2. Training for health visitors and GPs - was given to encourage the correct management for symptoms of reflux, feeding problems and eczema before starting an EHF. This is because the audit identified that many infants had been started on EHF without having an assessment of feeding or an allergy-focused clinical history. Due to lack of training, many health visitors often asked parents to seek help from the GP. Assessment tools/ management plans were introduced for health visitors to look for signs of poor feeding practices, overfeeding or functional gastrointestinal symptoms such as colic or reflux.

3. A pilot rapid access dietitian-led clinic was started - for infants with suspected mild to moderate cow's milk allergy. The clinic was a way of ensuring that infants who required a two to four week trial of EHF could then have a home reintroduction to confirm cow's milk allergy. Referrals were accepted from health visitors, GPs and paediatricians. Families were seen within wo weeks.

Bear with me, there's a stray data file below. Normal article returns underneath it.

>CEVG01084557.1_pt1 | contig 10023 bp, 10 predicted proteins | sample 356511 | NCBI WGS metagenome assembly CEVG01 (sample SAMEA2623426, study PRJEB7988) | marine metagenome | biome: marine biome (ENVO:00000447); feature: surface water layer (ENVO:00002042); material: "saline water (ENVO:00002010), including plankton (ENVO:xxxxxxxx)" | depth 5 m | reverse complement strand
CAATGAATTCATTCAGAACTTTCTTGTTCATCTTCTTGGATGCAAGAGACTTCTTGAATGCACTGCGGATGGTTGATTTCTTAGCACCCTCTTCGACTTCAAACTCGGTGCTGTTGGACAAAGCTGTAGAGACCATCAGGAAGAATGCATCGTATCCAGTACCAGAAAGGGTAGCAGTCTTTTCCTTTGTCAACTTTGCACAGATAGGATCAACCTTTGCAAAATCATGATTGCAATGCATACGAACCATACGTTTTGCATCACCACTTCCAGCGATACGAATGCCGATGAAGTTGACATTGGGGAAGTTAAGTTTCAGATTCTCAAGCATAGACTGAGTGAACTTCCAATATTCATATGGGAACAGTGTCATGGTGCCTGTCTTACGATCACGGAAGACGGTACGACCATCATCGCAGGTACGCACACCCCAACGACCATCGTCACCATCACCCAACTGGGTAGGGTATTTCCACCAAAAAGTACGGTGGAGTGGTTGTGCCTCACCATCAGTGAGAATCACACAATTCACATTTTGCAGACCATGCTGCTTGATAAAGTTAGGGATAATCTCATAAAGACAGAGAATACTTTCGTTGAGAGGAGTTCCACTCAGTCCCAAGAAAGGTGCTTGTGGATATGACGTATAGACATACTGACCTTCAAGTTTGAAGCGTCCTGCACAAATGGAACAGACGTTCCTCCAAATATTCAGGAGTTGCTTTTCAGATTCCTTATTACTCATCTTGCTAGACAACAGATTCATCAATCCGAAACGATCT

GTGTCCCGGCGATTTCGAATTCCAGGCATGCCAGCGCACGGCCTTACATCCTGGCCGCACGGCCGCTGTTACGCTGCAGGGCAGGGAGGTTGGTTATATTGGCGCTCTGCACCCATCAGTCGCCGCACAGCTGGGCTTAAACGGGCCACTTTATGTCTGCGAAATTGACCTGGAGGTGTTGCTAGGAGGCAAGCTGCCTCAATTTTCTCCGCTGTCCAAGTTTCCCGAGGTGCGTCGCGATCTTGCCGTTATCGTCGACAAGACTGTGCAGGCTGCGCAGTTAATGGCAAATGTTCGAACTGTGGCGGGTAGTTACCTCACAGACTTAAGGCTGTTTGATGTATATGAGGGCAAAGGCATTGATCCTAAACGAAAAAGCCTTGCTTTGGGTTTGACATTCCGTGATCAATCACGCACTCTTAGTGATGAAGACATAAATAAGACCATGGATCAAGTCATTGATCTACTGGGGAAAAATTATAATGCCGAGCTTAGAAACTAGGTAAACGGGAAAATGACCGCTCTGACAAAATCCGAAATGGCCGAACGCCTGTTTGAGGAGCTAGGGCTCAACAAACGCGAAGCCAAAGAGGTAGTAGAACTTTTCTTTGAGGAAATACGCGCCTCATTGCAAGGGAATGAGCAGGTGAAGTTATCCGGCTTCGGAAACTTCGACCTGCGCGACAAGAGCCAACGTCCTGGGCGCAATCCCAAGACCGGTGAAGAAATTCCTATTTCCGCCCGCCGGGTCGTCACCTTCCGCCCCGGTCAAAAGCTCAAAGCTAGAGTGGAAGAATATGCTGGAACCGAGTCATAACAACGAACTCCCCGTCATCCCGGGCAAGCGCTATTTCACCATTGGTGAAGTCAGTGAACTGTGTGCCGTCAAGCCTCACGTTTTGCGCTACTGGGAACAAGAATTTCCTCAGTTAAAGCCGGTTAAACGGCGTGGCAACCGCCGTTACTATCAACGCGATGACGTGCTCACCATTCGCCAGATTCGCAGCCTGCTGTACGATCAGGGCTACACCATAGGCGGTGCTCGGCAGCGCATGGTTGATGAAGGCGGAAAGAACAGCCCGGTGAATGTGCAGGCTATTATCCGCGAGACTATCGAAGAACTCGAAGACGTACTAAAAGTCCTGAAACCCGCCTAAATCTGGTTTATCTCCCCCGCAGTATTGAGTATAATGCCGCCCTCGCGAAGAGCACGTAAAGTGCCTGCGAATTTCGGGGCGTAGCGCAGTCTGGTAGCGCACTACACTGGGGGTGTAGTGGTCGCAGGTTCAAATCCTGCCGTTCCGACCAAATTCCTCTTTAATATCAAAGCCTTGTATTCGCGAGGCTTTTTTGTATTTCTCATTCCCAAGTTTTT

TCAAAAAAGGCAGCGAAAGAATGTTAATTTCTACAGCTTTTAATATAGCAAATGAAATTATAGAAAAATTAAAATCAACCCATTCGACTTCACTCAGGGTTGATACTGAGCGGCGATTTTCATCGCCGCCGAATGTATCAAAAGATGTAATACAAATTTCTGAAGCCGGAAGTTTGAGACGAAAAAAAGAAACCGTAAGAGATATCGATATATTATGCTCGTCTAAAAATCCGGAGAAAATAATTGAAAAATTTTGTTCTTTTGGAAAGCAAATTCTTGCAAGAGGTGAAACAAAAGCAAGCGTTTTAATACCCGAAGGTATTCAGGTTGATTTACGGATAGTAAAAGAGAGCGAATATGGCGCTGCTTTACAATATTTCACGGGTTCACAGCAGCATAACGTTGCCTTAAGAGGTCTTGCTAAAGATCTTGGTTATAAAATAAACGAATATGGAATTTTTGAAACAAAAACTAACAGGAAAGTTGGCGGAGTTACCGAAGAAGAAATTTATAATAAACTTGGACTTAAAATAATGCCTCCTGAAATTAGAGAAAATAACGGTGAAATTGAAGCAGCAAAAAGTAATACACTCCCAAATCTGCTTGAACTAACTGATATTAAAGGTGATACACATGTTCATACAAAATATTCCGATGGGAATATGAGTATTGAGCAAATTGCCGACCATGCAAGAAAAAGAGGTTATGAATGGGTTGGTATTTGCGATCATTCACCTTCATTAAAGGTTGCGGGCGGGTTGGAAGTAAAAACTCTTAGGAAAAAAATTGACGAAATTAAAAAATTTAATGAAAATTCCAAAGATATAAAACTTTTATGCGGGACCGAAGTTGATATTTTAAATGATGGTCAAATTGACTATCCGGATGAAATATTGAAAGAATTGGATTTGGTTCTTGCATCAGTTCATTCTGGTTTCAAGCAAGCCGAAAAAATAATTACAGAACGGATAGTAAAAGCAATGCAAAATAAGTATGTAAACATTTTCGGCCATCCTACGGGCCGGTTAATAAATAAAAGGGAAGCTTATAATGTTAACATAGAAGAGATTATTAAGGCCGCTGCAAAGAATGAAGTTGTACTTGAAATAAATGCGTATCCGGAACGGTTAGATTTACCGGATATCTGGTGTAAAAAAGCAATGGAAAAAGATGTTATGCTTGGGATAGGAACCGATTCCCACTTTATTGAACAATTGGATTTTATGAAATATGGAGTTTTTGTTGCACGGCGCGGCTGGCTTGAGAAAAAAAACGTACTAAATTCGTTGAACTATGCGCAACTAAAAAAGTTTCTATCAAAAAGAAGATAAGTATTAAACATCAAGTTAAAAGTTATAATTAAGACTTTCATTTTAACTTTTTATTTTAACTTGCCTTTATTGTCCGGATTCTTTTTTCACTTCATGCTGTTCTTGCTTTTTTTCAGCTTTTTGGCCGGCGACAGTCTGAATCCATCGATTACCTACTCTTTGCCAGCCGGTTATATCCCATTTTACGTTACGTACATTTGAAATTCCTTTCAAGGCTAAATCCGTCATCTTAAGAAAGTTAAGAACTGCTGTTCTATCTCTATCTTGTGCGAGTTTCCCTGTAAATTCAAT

An allergy-focused clinical history was carried out by the dietitian and infants started on a two to four - week trial of an EHF, which was requested on prescription as a trial from the GP. Follow-up was then done by telephone and, in line with national guidance, a home reintroduction was advised where symptoms had resolved in this time and initial symptoms were delayed onset and mild to moderate (non IgE). If confirmed, a letter was sent to the GP with a request for ongoing prescriptions and a time frame for them to continue and a stop date when the child was one year.

Any infants with confirmed cow's milk allergy were passed on to the general dietetic clinic for advice about introducing a cow's­ milk free diet at five to six months and challenge with the milk ladder, usually between nine to twelve months of age.